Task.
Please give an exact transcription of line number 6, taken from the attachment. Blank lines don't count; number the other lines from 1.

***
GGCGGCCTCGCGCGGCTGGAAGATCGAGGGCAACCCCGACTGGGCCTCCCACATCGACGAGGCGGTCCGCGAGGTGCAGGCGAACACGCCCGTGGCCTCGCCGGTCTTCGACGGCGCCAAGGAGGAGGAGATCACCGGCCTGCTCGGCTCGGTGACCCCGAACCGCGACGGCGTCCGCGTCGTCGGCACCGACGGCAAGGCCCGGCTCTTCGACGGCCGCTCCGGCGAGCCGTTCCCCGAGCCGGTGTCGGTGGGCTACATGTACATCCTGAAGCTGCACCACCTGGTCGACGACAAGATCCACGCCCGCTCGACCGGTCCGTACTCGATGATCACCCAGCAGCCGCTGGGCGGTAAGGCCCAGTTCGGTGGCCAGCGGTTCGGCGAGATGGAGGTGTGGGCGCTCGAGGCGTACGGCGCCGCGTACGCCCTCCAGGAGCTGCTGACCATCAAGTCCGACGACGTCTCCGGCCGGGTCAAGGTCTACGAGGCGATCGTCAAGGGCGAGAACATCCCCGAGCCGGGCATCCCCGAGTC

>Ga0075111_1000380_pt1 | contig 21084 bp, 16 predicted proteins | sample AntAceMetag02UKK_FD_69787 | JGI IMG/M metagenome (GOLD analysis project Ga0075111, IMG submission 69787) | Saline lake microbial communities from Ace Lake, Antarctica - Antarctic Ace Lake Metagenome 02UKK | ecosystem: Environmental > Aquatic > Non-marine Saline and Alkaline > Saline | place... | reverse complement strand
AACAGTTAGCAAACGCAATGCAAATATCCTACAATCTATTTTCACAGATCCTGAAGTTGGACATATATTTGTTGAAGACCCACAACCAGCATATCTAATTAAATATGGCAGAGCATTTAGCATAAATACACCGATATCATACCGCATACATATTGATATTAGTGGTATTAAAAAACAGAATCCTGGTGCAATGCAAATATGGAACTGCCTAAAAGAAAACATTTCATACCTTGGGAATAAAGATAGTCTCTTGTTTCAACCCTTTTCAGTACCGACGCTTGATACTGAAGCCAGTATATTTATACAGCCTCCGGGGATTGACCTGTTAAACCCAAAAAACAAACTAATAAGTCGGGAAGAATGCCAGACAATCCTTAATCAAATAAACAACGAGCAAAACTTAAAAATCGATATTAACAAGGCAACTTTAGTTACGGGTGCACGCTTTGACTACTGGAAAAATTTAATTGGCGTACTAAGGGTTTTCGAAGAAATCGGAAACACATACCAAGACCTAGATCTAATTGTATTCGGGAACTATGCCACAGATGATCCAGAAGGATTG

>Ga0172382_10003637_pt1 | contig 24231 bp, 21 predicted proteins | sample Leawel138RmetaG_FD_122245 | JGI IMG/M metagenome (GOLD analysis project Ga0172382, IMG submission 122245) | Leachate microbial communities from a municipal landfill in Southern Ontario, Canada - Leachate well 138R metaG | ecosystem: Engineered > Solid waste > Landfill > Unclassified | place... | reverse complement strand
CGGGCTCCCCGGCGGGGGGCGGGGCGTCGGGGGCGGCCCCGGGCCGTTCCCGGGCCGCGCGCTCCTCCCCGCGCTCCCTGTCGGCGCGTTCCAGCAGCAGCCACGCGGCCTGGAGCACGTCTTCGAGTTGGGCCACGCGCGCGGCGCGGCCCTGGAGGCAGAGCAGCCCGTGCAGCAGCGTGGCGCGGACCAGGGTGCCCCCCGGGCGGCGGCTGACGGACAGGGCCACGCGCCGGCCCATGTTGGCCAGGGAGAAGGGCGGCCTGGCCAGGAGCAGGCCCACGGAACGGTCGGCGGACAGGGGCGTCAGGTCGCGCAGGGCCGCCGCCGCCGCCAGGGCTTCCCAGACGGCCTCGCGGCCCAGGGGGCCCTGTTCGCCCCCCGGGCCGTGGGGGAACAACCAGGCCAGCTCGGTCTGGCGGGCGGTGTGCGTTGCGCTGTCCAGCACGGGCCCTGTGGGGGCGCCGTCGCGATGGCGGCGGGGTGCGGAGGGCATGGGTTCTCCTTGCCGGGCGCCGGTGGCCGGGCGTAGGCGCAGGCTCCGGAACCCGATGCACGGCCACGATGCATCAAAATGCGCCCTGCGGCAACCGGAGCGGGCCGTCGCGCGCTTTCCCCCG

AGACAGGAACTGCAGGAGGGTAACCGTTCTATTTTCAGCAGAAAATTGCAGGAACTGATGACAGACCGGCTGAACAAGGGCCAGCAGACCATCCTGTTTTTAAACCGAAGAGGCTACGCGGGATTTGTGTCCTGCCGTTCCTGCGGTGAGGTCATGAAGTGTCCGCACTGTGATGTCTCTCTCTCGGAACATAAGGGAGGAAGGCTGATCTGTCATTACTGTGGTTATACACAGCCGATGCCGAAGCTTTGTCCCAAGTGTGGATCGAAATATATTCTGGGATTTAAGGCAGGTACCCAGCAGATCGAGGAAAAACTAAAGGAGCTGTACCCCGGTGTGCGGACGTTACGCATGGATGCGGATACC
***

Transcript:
AGACAGGAACTGCAGGAGGGTAACCGTTCTATTTTCAGCAGAAAATTGCAGGAACTGATGACAGACCGGCTGAACAAGGGCCAGCAGACCATCCTGTTTTTAAACCGAAGAGGCTACGCGGGATTTGTGTCCTGCCGTTCCTGCGGTGAGGTCATGAAGTGTCCGCACTGTGATGTCTCTCTCTCGGAACATAAGGGAGGAAGGCTGATCTGTCATTACTGTGGTTATACACAGCCGATGCCGAAGCTTTGTCCCAAGTGTGGATCGAAATATATTCTGGGATTTAAGGCAGGTACCCAGCAGATCGAGGAAAAACTAAAGGAGCTGTACCCCGGTGTGCGGACGTTACGCATGGATGCGGATACC